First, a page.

Spiritual Awakening

One of the secrets of success is to not work so hard with your physical body; instead, use your mind to work out the details of how to be the person you want to be. Are you motivated to spend 10 minutes a day envisioning the future you want to create for yourself?

By deliberately mentally rehearsing the experience of success in your mind, you can turn aspirations into realities. See yourself free from the old negative habits that have wasted your time, energy, and money. Forget willpower for now and imagine yourself with positive behaviors. See yourself handling any challenging situation that normally triggers your old habits and see yourself using new strategies and doing it with
ease.

Success experts say your imagination is your own personal workshop of the mind. This is particularly true when you want to program yourself towards new habits of success.

Visualize Yourself as…

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Spiritual retreat in Sofia

 

 A majestic building stands right in the heart of the Bulgarian capital Sofia – this is the Central Synagogue. It is impressesive with its architecture and its history symbolizing the peaceful  spritual co-existence. Today this building is regarded as the largest Sephardic (Spanish Jewish) synagogue in Europe.

At the time when the construction of the synagogue started, the general feeling was of hope in the country’s revival. This was how the idea for the construction of such a large and imposing building was born.  This building is in itself an indication of the spritual strength of the  community and its desire to join this overall upraise trend with the idea that a beautiful and well-structured building.

The building was designed by the famous Austrian  – Friedrich Grünanger whose drawings have been used also for some of the most remarkable public buildings, including the Historical Museum , the Ecclesiastical Seminary, etc. Exploring the modern architectural styles of synagogues in Western Europe, Grünanger proposed a model inspired by the Sephardic synagogue in Vienna. The construction started in 1905 and an additional 400 seats were added to the original 700 seats. The expansion resulted in a significant increase of the costs. It caused a controversy among the community as some people thought it would have been better to allocate the financing to schools. Despite all difficulties, the construction was completed and the official inauguration of the synagogue turned into a joyful celebration for the entire city. The official consecration on September 1909 was attended by the whole state elite, including Tsar Ferdinand and his wife, Prime Minister Alexander Malinov, cabinet ministers and the higher clergy.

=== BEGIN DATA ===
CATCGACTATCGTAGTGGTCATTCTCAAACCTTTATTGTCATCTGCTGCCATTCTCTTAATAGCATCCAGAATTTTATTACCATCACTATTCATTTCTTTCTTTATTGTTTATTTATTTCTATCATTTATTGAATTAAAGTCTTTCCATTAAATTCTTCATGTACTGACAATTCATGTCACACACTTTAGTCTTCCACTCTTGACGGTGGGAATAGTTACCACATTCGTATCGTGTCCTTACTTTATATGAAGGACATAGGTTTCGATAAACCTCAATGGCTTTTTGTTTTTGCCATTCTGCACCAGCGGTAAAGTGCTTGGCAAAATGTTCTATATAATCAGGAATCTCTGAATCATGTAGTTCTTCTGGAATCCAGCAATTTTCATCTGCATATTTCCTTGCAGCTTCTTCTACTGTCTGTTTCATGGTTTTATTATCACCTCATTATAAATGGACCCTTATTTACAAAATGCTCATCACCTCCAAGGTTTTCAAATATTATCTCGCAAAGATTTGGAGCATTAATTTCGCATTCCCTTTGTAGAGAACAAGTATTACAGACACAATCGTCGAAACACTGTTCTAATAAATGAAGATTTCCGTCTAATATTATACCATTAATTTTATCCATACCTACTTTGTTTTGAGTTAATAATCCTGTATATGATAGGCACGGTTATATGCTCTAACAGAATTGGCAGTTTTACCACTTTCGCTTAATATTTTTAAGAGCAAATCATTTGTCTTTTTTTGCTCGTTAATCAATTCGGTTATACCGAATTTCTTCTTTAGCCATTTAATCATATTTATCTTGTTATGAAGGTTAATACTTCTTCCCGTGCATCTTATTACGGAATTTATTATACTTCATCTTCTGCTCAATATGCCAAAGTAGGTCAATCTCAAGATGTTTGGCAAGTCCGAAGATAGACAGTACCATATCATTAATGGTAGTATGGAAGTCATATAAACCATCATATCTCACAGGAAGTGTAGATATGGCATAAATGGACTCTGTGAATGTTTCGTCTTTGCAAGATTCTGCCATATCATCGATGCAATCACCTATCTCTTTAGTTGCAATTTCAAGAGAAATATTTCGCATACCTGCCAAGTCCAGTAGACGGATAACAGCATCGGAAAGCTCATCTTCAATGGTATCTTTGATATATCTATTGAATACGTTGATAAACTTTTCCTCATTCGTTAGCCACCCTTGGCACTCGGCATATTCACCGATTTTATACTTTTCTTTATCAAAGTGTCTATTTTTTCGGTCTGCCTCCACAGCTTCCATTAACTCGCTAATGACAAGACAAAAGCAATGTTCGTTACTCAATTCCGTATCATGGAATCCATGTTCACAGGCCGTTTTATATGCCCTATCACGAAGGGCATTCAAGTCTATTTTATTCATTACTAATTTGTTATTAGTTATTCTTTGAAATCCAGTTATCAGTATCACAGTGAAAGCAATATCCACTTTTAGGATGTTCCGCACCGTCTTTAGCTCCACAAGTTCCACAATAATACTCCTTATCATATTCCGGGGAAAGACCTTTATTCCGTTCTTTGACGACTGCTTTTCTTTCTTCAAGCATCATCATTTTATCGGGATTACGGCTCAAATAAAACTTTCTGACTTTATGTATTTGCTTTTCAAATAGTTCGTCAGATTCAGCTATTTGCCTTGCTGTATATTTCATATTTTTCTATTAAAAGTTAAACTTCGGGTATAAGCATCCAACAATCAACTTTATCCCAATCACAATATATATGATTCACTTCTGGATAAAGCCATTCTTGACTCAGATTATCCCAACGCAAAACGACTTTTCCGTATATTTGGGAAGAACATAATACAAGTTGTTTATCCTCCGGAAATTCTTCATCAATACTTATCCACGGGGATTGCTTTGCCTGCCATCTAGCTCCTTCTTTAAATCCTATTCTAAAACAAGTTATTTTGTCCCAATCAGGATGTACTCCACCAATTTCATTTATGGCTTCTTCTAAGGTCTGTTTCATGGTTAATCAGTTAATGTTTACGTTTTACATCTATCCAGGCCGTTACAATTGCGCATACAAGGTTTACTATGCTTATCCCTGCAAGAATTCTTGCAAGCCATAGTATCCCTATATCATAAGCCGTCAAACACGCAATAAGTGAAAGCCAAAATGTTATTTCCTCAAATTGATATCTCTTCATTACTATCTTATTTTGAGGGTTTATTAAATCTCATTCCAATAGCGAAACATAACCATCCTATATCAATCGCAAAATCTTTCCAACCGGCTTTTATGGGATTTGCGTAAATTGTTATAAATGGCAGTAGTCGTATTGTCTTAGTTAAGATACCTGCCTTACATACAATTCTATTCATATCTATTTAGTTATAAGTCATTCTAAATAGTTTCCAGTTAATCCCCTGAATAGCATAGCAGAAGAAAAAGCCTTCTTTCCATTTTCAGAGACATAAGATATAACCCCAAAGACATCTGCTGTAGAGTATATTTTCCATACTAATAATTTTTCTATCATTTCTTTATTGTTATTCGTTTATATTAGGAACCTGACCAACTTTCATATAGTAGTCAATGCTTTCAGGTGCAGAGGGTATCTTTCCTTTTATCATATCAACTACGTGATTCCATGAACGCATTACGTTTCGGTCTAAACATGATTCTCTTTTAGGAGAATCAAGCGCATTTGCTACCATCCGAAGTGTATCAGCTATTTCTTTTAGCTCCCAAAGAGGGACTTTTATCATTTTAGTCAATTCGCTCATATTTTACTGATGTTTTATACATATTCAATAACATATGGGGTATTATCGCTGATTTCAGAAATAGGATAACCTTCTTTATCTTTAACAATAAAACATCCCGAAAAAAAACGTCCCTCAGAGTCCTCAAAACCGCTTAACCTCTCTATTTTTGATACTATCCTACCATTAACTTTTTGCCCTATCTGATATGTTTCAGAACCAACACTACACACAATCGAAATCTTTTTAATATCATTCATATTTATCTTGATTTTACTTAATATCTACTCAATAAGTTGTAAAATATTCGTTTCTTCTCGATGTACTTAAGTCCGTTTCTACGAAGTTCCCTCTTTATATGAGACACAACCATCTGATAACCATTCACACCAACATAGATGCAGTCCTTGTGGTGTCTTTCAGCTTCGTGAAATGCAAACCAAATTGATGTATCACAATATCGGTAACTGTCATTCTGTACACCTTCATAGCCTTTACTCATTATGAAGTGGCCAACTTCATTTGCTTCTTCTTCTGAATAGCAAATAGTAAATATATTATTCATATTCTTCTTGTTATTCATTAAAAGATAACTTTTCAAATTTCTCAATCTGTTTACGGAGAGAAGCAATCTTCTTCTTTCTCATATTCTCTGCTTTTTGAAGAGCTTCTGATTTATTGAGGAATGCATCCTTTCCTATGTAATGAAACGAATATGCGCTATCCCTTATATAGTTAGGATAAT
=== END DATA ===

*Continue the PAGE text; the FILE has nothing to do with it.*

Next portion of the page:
The synagogue is distinguished by its beautiful architecture – Spanish-Moorish style with elements of the Viennese Secession. Much of the decoration was commissioned from Vienna – for example, the brass chandelier and the multibranched candelabrum (menorah). Not only Italian but also some of the most famous Bulgarian craftsmen worked on the interior design. The wood carvings and multicolored mosaics created by them adorn the synagogue to this day. The building also housed a library storing a collection of medieval rabbinic writings. Unfortunately, many books, archives and even the exquisite stained glass windows were destroyed during the bombing of Sofia in World War II when a bomb fell right in the section where the library was housed.

After the restoration of the synagogue on the occasion of its 100th anniversary, it now shines in its full glory. Today it is not only one of the jewels in the crown of the Bulgarian capital, but it continues to perform its main function of being the spiritual center of the  community. The religious services are conducted in Hebrew and there are chants in Ladino (a Romance language descended from medieval Spanish spoken by Sephardic Jews in the Balkans, Turkey, and the Near East).

The synagogue, together with its nearby spiritual buildings – the Orthodox Church of Saint Nedelya, the Catholic Cathedral St. Joseph and the Banya Bashi mosque symbolizes the traditional model of multi-faith coexistence.